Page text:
WASHINGTON (AP) -- Hispanic and Black businesses are receiving a disproportionately small number of federal stimulus contracts, creating a rising chorus of demands for the Obama administration to be more inclusive and more closely track who receives government-financed work.
WASHINGTON (AP) -- In private pitches to Democrats, President Barack Obama says he will persuade Congress to pass his health care overhaul even if it kills him and even if he has to ask deeply distrustful lawmakers to trust him on a promise the White House doesn't have the power to keep.
WASHINGTON (AP) -- Health Secretary Kathleen Sebelius said Sunday that health care reform would have been ``dead on arrival'' if the White House had sent a finished proposal to Congress last year. The secretary also blamed delays in passing the measure on President Barack Obama having to spend ``far too much time talking about what's not in the bill'' and trying to counter ``wild accusations'' by Republicans.
WASHINGTON (AP) -- Couples waited in line for hours Wednesday to apply for marriage licenses on the first day same-sex unions became legal in the nation's capital. Cheering erupted from the crowd when the first couple signed in at the city's marriage bureau inside the Moultrie courthouse, just blocks from the U.S. Capitol. By the afternoon, more than 100 couples had come to the bureau, and more than 50 had completed their applications. The rest stood in line in the courthouse corridor, checking e-mail, reading newspapers and exchanging stories with other couples.
WASHINGTON (AP) -- New York Rep. Charles Rangel temporarily stepped aside as chairman of the House Ways and Means Committee Wednesday as he struggled with mounting ethics woes that left his political future uncertain at best.
WASHINGTON (NNPA) - U. S. Attorney General Eric Holder stressed the importance of Black men taking responsibility in their homes during The Alliance of Concerned Men's recent National Roundtable and Town Hall Meeting on Fatherhood and Solutions to Youth Violence.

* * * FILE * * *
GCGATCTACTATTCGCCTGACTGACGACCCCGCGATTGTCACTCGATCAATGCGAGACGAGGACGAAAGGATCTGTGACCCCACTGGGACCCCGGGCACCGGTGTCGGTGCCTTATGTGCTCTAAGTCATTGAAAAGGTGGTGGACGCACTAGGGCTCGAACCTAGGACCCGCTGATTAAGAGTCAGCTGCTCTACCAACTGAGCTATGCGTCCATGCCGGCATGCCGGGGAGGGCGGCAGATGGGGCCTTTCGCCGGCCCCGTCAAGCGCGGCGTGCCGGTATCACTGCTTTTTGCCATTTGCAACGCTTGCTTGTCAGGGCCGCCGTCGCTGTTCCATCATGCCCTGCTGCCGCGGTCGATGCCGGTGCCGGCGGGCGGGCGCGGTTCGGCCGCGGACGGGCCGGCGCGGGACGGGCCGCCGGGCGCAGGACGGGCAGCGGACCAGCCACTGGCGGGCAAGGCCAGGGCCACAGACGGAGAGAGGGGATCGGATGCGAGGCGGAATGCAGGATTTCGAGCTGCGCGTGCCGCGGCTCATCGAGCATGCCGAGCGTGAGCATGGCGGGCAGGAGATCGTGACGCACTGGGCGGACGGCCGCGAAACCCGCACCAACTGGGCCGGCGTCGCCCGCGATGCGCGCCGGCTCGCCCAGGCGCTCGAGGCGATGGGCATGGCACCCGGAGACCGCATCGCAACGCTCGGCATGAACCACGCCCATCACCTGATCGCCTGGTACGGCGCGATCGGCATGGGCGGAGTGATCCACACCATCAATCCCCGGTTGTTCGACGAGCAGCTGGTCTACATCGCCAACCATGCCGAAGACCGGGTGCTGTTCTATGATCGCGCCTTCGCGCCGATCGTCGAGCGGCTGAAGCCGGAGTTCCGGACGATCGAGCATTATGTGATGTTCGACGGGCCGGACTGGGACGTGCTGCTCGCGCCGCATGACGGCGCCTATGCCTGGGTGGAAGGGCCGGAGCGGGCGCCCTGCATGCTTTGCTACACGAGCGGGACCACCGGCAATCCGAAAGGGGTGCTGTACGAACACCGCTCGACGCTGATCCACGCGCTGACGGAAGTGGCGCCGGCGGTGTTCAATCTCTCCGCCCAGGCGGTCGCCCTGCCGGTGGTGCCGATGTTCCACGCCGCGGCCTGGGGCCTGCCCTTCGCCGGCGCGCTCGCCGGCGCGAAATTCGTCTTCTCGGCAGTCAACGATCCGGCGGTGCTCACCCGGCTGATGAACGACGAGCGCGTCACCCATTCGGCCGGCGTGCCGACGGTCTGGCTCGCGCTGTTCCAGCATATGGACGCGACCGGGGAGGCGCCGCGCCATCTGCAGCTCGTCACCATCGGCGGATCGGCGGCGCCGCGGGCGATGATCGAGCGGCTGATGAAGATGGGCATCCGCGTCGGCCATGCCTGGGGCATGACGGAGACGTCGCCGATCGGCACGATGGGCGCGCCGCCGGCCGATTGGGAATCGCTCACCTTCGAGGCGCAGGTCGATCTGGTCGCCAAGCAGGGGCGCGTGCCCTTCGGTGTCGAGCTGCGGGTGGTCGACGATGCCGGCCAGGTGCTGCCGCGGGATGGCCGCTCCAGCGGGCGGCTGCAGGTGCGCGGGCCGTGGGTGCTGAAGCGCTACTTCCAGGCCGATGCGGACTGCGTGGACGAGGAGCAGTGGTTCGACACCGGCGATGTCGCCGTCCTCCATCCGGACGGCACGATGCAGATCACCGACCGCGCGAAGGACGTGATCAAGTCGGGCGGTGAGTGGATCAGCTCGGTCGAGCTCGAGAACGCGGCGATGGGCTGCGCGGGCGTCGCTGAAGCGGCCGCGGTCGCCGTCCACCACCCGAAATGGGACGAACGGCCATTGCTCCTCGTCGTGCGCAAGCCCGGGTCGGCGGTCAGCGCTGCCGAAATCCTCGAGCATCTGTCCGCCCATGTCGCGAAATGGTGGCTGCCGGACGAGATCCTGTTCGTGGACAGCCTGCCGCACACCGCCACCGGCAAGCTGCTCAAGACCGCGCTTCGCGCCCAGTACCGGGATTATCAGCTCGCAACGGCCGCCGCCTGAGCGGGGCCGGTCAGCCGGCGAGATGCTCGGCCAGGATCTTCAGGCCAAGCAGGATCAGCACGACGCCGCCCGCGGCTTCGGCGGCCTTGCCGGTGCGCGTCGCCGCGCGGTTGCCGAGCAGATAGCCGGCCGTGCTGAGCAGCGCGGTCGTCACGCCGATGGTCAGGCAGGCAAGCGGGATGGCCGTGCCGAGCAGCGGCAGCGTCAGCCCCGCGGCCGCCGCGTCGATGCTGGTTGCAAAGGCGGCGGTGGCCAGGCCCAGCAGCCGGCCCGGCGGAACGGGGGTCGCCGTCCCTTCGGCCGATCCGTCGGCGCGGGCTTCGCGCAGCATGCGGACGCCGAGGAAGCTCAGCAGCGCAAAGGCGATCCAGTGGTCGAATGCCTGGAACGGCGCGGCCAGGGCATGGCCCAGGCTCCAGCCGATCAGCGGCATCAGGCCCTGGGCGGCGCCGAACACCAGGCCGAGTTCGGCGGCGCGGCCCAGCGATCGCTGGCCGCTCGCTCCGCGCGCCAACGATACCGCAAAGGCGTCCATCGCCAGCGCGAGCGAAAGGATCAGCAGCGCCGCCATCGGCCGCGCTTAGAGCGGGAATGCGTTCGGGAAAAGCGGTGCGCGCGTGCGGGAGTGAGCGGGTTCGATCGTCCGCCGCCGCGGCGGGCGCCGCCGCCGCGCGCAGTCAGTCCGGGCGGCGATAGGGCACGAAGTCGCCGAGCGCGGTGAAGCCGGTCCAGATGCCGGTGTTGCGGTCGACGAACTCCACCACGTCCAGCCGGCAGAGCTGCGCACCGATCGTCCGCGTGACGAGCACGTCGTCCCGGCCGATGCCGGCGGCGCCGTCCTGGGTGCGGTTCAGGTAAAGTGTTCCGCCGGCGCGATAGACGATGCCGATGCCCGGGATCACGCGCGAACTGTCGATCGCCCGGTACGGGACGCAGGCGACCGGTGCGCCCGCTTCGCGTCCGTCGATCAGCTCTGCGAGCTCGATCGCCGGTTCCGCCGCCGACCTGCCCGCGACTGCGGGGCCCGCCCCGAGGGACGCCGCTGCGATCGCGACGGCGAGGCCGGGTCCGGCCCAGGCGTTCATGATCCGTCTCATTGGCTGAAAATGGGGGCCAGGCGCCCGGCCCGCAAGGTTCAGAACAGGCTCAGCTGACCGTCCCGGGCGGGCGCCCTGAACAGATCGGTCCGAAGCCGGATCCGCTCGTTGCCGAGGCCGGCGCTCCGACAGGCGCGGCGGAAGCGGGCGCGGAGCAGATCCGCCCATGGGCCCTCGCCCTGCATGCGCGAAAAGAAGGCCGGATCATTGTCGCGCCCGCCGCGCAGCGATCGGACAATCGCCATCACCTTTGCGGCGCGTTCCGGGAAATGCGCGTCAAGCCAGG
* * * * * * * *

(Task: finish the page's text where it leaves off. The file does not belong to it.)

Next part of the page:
Like most men his age, Thaine High, 92, takes a number of medicines for his health problems. He used to get the drugs for free from the Department of Veterans Affairs because he has a service-related disability, but things changed when his dementia worsened and he could no longer take his drugs without supervision.
For patients like High who need help with their medicines, Waterford will dispense only drugs that are sealed in individual doses commonly known as blister packs or bubble packs. The VA won't bubble-pack drugs, so Ellena has no choice but to buy her dad's prescriptions through Medicare. She said she's paying $300 to $400 a month for drugs that her dad should be getting for free as a result of his service-related disability.
(AP) -- The odds of obesity appear stacked against Black and Hispanic children starting even before birth, provocative new research suggests.
ROSEMONT, Ill.(AP) -- Malik Shabazz came to the Nation of Islam the way many before him have: through jail. The 47-year-old, now a Houston businessman, did 15 years for embezzling from a former workplace to help feed a cocaine habit. But while incarcerated he was inspired to reform by a movement that embraces Black nationalism.
WASHINGTON (AP) -- The White House called for a "simple up-or-down" vote on health care legislation Sunday as Speaker Nancy Pelosi appealed to House Democrats to get behind President Barack Obama's chief domestic priority even it if threatens their political careers. In voicing support for a simple majority vote, White House health reform director Nancy-Ann DeParle signaled Obama's intention to push the Democratic-crafted bill under Senate rules that would overcome GOP stalling tactics.